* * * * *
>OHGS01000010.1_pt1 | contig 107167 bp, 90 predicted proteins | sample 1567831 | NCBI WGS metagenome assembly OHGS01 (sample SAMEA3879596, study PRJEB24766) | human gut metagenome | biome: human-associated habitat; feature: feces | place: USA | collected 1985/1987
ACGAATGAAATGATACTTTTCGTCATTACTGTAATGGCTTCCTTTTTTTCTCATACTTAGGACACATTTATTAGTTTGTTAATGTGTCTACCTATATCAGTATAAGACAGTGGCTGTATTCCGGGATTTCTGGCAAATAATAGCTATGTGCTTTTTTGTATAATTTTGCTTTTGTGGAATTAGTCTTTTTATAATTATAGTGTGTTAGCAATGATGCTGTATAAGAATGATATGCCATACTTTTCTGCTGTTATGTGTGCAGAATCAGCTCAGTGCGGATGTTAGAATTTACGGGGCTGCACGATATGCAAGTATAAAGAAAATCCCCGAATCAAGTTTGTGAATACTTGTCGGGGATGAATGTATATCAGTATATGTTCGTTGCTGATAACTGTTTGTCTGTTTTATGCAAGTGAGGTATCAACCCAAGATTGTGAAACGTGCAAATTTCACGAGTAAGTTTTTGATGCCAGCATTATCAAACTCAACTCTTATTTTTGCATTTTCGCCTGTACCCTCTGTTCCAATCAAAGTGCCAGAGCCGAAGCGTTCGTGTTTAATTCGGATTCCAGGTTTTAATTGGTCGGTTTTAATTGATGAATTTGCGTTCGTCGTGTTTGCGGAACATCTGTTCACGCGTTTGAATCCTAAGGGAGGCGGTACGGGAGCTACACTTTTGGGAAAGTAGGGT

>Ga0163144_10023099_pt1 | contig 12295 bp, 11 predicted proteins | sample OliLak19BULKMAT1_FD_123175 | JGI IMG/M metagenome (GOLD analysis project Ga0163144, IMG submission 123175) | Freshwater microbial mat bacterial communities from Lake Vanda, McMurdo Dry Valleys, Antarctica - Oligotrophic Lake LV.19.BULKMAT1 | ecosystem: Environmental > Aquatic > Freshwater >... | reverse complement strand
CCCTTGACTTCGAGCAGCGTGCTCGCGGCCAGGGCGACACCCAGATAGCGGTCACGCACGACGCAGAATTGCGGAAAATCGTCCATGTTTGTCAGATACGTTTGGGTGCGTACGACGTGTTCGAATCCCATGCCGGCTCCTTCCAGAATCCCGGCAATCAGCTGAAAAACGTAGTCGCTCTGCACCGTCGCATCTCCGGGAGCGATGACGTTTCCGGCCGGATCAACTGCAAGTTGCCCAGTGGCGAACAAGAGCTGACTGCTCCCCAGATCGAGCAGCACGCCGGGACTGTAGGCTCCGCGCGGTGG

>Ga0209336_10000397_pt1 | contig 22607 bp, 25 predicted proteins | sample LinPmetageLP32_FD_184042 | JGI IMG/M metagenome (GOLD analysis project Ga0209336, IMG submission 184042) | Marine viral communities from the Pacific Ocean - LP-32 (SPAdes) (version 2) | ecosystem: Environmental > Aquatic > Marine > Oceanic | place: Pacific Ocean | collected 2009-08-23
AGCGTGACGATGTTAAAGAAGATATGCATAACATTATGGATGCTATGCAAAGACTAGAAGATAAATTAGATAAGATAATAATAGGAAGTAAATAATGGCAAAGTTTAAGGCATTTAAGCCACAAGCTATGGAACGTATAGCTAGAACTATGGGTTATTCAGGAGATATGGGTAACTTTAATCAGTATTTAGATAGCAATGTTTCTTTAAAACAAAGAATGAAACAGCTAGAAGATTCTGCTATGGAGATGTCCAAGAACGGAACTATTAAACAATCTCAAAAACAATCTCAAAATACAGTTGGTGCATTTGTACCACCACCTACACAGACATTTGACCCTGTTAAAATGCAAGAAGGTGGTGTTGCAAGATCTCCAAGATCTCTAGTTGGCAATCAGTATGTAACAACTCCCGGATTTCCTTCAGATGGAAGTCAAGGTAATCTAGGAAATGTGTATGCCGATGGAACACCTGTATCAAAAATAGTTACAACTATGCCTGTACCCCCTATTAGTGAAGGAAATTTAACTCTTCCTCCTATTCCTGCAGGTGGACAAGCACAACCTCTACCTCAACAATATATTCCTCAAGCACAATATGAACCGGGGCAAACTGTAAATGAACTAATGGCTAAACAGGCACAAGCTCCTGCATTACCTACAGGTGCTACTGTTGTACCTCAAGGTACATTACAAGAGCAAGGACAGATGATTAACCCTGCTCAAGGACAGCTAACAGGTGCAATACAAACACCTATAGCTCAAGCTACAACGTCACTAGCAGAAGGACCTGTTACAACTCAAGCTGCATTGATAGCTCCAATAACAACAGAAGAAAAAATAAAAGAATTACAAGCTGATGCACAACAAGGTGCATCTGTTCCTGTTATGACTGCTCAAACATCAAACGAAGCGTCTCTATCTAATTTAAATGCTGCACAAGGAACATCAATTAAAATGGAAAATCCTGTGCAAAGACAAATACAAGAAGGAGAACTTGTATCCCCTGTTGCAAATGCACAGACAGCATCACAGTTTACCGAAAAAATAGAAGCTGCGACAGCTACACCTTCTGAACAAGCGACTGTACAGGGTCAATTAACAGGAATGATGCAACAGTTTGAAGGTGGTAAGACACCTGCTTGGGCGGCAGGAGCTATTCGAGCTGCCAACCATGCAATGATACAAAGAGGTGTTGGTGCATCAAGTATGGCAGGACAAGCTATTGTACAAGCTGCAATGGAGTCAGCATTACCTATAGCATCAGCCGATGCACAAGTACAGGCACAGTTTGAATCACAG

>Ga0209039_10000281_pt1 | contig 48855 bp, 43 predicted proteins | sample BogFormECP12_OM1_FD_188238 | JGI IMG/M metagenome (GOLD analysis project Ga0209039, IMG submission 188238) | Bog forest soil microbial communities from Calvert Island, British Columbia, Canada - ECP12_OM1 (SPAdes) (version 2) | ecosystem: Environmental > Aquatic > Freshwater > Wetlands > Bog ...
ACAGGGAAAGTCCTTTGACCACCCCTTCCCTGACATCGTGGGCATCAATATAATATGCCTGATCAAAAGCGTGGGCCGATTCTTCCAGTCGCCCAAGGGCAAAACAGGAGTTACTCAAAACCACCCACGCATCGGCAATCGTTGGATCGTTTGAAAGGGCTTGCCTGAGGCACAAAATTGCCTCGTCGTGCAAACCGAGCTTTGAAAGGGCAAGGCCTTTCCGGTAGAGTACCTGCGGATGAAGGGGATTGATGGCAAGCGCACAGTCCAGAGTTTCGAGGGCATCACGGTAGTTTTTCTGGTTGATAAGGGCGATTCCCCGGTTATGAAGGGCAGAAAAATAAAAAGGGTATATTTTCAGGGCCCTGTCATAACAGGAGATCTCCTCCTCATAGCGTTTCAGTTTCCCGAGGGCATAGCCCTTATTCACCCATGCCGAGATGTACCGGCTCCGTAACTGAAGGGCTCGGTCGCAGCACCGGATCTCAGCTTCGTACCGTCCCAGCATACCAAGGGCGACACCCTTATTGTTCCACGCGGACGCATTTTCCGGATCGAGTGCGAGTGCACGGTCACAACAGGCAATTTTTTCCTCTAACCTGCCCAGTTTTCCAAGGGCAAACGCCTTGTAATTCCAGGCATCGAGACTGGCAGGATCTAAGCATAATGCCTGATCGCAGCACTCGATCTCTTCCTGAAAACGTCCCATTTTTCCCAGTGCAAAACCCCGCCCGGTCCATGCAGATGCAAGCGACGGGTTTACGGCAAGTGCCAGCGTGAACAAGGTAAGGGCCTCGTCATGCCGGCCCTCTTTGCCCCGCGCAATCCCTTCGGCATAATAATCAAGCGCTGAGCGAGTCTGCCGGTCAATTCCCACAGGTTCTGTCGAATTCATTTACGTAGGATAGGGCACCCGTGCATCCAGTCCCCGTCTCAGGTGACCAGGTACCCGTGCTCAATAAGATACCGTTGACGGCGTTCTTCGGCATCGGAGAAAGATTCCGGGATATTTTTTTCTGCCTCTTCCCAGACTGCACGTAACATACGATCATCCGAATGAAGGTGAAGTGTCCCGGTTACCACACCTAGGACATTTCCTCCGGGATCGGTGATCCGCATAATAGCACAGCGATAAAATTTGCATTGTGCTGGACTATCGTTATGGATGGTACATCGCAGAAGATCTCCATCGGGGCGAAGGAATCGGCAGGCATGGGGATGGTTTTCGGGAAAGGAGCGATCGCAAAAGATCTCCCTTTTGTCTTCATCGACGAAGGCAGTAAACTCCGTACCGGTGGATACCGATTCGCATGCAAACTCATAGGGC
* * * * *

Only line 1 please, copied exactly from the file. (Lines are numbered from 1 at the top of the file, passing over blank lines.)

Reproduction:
>OHGS01000010.1_pt1 | contig 107167 bp, 90 predicted proteins | sample 1567831 | NCBI WGS metagenome assembly OHGS01 (sample SAMEA3879596, study PRJEB24766) | human gut metagenome | biome: human-associated habitat; feature: feces | place: USA | collected 1985/1987